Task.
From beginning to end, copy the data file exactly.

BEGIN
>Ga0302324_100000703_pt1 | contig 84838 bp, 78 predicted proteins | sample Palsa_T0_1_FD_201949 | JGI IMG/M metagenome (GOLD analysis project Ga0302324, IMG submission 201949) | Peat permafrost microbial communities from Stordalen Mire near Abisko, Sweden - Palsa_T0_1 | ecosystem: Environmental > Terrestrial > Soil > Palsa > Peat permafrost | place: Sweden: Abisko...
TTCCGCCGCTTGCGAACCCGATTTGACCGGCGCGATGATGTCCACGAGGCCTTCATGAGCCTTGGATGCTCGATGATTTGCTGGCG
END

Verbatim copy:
>Ga0302324_100000703_pt1 | contig 84838 bp, 78 predicted proteins | sample Palsa_T0_1_FD_201949 | JGI IMG/M metagenome (GOLD analysis project Ga0302324, IMG submission 201949) | Peat permafrost microbial communities from Stordalen Mire near Abisko, Sweden - Palsa_T0_1 | ecosystem: Environmental > Terrestrial > Soil > Palsa > Peat permafrost | place: Sweden: Abisko...
TTCCGCCGCTTGCGAACCCGATTTGACCGGCGCGATGATGTCCACGAGGCCTTCATGAGCCTTGGATGCTCGATGATTTGCTGGCG